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Constructive feedback

Constructive feedback guidelines
How to receive constructive feedback

Everyone likes to receive praise and few people enjoy being criticized. But praise and criticism are not effective ways to improve or change behaviour. By telling someone “You did a great job,” or “I didn’t like that report,” you’re not really helping them to understand what they did well or what they need to improve for next time.

Constructive feedback is a more supportive communication tool than praise and criticism. It is based on factual observations, not personal feelings, and addresses specific issues or concerns. Constructive feedback strengthens working relationships because the overall intent is positive. The purpose of constructive feedback is to raise an individual’s awareness of his or her behaviour in a way that will lead to corrections or improvements.

Constructive feedback guidelines
Keep your personal feelings under control. Feelings of frustration or anger will be evident in your tone of voice and body language and will undermine your message.
Focus on the task or behaviour, not the person. Instead of saying “You’ve made a mess of this report,” say “There were a number of spelling errors in your report.”
Avoid personal comments. Focusing on who the person is, rather than what he or she did, turns constructive feedback into a negative personal attack. Saying “You’re such a loudmouth,” implies that the behaviour was caused by a personal characteristic that can’t be changed or improved. It is much more helpful to say “You spent a lot of time talking during the meeting and didn’t let others have an opportunity to speak.”
Only comment on behaviour that a person can do something about. Don’t make remarks about circumstances that the person can’t change (e.g. physical appearance) or that are out of his or her control (e.g. project decisions made by a manager). It only causes resentment and frustration.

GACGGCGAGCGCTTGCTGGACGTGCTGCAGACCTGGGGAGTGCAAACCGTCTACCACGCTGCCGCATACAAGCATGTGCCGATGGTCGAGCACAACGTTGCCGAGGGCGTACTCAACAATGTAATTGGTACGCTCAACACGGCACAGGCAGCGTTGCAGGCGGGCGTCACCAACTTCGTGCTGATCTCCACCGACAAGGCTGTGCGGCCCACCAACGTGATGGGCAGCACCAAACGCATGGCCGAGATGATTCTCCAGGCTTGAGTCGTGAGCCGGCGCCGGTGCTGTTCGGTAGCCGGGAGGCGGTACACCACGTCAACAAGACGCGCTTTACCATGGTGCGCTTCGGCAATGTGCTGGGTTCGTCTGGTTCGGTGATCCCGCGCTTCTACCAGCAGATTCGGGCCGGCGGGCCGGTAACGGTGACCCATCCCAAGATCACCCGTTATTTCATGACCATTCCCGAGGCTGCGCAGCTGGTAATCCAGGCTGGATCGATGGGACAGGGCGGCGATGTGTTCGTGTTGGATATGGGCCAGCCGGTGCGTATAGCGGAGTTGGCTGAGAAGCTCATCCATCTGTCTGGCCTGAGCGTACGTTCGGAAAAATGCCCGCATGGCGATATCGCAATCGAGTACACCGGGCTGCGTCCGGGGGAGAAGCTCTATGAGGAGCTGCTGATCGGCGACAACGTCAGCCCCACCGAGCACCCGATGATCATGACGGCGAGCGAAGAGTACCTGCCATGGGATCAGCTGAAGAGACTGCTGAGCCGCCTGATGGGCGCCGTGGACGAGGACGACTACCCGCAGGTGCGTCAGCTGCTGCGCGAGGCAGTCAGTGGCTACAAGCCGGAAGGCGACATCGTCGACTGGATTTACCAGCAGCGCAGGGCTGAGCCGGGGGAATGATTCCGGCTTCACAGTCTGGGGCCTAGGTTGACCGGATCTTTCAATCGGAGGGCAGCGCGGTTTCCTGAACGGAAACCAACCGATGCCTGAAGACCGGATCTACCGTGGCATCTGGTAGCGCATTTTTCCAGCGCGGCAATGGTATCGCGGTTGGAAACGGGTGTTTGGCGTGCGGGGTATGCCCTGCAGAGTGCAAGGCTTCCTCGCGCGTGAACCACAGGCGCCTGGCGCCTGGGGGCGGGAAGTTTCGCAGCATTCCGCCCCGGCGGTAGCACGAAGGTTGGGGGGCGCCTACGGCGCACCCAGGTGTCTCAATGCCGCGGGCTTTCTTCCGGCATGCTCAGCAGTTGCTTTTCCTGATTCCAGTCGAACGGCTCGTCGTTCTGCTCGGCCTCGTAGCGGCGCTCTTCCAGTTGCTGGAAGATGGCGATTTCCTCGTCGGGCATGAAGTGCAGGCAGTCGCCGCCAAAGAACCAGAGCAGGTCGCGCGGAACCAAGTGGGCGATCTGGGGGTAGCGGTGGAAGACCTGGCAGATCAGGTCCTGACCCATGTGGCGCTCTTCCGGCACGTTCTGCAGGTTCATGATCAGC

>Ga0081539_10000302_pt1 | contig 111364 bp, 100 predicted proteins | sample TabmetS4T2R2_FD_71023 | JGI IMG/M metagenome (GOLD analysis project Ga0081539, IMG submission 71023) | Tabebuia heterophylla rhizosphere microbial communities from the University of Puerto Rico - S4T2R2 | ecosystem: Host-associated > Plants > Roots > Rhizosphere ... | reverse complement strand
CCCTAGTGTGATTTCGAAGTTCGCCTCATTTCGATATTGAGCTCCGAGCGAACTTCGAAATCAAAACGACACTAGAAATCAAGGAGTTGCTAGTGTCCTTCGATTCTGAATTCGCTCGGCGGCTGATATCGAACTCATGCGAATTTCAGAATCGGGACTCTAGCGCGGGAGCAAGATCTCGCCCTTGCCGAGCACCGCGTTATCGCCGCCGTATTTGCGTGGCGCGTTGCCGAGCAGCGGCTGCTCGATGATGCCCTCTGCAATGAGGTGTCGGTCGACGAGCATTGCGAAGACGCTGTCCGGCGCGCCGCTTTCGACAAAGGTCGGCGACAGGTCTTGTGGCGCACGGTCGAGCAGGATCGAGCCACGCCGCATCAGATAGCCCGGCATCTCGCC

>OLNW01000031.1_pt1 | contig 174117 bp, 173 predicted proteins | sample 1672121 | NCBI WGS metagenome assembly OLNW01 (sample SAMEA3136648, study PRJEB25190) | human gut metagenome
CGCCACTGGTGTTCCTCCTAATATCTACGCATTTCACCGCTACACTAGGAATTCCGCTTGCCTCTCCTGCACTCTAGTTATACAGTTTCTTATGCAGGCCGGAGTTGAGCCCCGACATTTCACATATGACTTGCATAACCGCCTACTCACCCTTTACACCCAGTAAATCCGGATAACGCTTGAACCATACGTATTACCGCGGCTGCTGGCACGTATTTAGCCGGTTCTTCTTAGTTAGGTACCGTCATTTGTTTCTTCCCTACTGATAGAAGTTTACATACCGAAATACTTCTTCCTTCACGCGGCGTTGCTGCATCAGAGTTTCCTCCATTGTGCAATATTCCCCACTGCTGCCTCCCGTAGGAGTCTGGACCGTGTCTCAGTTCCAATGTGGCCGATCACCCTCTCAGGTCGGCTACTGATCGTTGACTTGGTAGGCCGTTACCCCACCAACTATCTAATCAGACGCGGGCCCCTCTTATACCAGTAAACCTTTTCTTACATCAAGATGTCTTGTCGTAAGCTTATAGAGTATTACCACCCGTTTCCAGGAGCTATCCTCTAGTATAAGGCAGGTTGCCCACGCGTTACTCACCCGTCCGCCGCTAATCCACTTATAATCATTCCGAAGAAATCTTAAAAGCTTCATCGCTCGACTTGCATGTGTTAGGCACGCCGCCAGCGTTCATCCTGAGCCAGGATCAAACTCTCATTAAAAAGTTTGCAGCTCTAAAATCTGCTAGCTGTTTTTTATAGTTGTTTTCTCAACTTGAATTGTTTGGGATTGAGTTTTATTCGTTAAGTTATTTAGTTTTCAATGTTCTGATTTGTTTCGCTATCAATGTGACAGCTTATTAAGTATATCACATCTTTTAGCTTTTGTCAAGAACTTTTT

Be specific. Give clear examples of what has been done right and what areas need improvement. General comments, like “This report wasn’t very good,” aren’t as useful as “The issues in section one were clearly stated but sections two and three didn’t provide enough analysis of our marketing and hiring concerns.”

If the feedback is entirely positive, you can still be specific in your comments – e.g. instead of “Good job”, say “You showed a lot of initiative in setting up a parent meeting to explain our new math curriculum.”

Give feedback in a timely manner. Don’t wait days or weeks to provide feedback. Both positive and negative feedback should be given as soon as possible, so that events are still fresh in everyone’s mind. However, if you don’t think you can address the situation calmly, take some extra time to cool off.
Be direct. Don’t beat around the bush or give mixed messages. Qualifying your comments with a lot of ‘ifs, ands or buts’ only confuses the issue. Give feedback in a clear, straightforward and sincere manner.
Ask for the other person’s point of view and listen to what they have to say. There are two sides to every story!
Agree on targets or outcomes. Discuss what needs to be done to improve or change the behaviour and agree on a way of getting there. Establish a timeline for change and a method of measuring improvement.
Use constructive feedback regularly. Try to respond to people doing things right as often – or even more often – than you respond to them doing things wrong.

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How to receive feedback
When you’re on the receiving end of constructive feedback, these tips will help you get the most out of the experience:

Listen carefully to what is being said to you.
Be sure that you understand the feedback. Summarize or restate the feedback for the other person to be sure there are no misunderstandings.
Take notes so you can review everything that was said at a later time.
Control your feelings and try not be defensive.
Ask for examples to clarify the feedback and put it into context.
Decide what to do with the feedback: listen and change; listen and gather more information; listen and ignore.
Consider your other experiences – have you been given similar feedback before? Does it fit a pattern? Is it time to change?
Check with others – did other people involved in the incident or project have the same feelings about your efforts?

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